“You like me. You REALLY like me.”

It’s a major award!

~ Mr. Parker from A Christmas Story

I have been presented with my first blogger award EV-er! And I love the title of award: The Circle of Friends. That’s one thing I truly enjoy about blogging – the creation of a circle of friends, most of whom we meet in the blog-o-sphere. And these friends are often very different from our “reality” buddies – our neighbors, our colleagues, etc. This circle of friends like to reflect, write, and comment about lots ‘o stuff that is ofttimes of little interest to your face-2-face friends. My family, including my husband, rarely reads my blogs – any of them. Sometimes I “force-read” a post to the big guy, but most of the time I don’t. Sniff, sniff.

My colleague/friend/blogger buddy Amy Jo Lavin at Ramblings of a Novice Writer presented me with the much appreciated award. She is seriously amazing. She has written 1 1/2 novels; she hosts a blog that is fun to read, and she even issues challenges and hosts contests; plus she teaches school and mothers little boys – her own! Now my job is to present this award to 5 more bloggers, and so here are the recipients I have chosen:

I visit these blogs often, and all the creators have either responded on my blog or replied to my comments on their blogs. These women are talented. They represent a range of ages from youngsters to oldsters. But they all love writing, and I love what they bring to my life. Visit their sites and see for yourself!

“One is the loneliest number you’ll ever do.”

“The writing profession is reeking with this loneliness. All our lives we spend in discoursing with ourselves. . . .”

~ quoted by Fred Hobson in Mencken: A Life, Random House, 1994

Today was the second day of WIFYR workshop. Other than missing my exit because I was thinking of a better lead for a new story thus making me late, the day has been an improvement over the first one. Okay, I knew this going in, but writing is NO LONGER a lonely affair. I kinda wish it was because I could live in a world where I don’t know there are SO MANY aspiring authors! Nor would I know how GOOD those writers are. Nevertheless, what I am gaining from all the experts and NON-experts, I could NOT teach myself.  

Let me tell you that this workshop is organized-PLUS; thus maximizing opportunities to learn.  The day is set up like this:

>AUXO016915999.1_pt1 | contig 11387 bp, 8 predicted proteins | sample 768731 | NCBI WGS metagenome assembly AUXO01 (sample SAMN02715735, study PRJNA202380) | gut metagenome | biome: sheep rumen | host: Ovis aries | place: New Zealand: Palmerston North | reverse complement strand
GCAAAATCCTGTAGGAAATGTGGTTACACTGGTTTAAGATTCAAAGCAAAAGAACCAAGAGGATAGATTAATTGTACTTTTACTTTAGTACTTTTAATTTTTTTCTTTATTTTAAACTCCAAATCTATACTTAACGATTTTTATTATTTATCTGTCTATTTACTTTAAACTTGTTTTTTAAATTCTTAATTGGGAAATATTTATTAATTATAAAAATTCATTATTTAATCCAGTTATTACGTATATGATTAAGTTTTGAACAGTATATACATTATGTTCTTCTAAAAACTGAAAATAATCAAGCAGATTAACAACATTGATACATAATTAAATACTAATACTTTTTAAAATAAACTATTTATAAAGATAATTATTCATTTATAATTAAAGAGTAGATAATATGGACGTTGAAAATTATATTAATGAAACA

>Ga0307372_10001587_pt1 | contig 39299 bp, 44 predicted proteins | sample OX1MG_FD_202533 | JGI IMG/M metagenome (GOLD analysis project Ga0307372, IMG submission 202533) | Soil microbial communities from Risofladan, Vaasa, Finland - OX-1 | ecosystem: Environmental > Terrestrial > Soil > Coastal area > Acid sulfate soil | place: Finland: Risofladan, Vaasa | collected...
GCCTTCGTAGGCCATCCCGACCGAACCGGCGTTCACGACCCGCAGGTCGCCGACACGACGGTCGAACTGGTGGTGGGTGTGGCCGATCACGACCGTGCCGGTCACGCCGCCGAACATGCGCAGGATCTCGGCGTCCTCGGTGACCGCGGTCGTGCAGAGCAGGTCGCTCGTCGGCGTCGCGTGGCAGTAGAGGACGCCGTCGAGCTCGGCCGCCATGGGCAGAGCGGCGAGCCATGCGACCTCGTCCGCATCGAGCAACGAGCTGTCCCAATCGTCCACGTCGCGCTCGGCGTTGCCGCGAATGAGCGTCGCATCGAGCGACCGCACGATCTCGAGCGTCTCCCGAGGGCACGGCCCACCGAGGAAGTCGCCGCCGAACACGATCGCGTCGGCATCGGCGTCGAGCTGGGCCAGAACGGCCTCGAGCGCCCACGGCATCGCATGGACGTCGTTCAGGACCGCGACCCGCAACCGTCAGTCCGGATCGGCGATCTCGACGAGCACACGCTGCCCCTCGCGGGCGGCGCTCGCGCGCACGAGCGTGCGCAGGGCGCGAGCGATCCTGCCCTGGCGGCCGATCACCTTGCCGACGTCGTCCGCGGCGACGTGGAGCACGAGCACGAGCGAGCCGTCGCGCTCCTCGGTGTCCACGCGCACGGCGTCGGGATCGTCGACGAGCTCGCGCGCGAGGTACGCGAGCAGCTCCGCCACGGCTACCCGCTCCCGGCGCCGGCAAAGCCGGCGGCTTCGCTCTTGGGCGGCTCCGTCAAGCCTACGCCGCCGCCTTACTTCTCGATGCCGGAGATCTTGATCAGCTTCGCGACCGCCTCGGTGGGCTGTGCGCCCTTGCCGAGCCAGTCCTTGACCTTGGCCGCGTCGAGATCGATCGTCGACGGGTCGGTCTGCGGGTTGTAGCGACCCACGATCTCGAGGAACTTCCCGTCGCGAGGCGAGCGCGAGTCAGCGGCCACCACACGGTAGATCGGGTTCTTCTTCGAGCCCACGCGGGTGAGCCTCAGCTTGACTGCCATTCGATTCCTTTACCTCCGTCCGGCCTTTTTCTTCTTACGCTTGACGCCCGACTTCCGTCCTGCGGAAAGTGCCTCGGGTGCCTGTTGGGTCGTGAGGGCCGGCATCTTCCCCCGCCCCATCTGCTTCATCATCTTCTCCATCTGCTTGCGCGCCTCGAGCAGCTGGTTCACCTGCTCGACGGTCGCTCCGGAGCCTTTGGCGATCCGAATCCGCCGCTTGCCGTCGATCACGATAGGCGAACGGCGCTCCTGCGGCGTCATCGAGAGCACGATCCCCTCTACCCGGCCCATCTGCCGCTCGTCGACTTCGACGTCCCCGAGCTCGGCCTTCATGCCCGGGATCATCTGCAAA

• Mornings: Work with Cheri Pray Earl and Rick Walton, two published authors and writing instructors at Brigham Young University and 20 peers who crack me up! (That’s because Cheri and Rick introduced us to SASS that first day!)
  • Afternoons:
    • Plenary Presenters – Authors, editors, agents share tips and ideas. SO helpful! (By the way, PLENARY was a new word to me. I think it is a very cool word. It means, “fully attended or constituted by all entitled to be present.”)
    • Break-out sessions – Participants choose an author, editor, or agents or a panel of these folks who address various topics, concerns, and questions. Very informative.


While I knew this workshop provided support for writers, I am still amazed at the amount of sharing, consulting, suggesting, listening, encouraging, inspiring, informing that takes place. A.M.A.Z.I.N.G. I know authors buddied up in days gone by, but I think that was AFTER writers published. I picture Hemingway partying in Paris with Gertrude Stein and F. Scott Fitzgerald or Carl Sandburg talking shop with Theodore Dreiser and Sherwood Anderson. But who did they brainstorm ideas with BEFORE their break? Who did they chat with when their plot lines flat-lined or their characters refused to develop? Maybe there were friends who provided what Hemingway or Fitzgerald needed over drinks, but I’m not sure that turned out in the long run.

Water was the only beverage we received at this confab. That only happened on the first day, and it was a mistake. So no potential authors need worry about ruining their lives because of booze provided by Writers and Illustrators for Young Readers Workshop. I know some were concerned when the conference moved from Brigham Young University to Salt Lake County, but don’t stress;  it’s still a dry environment.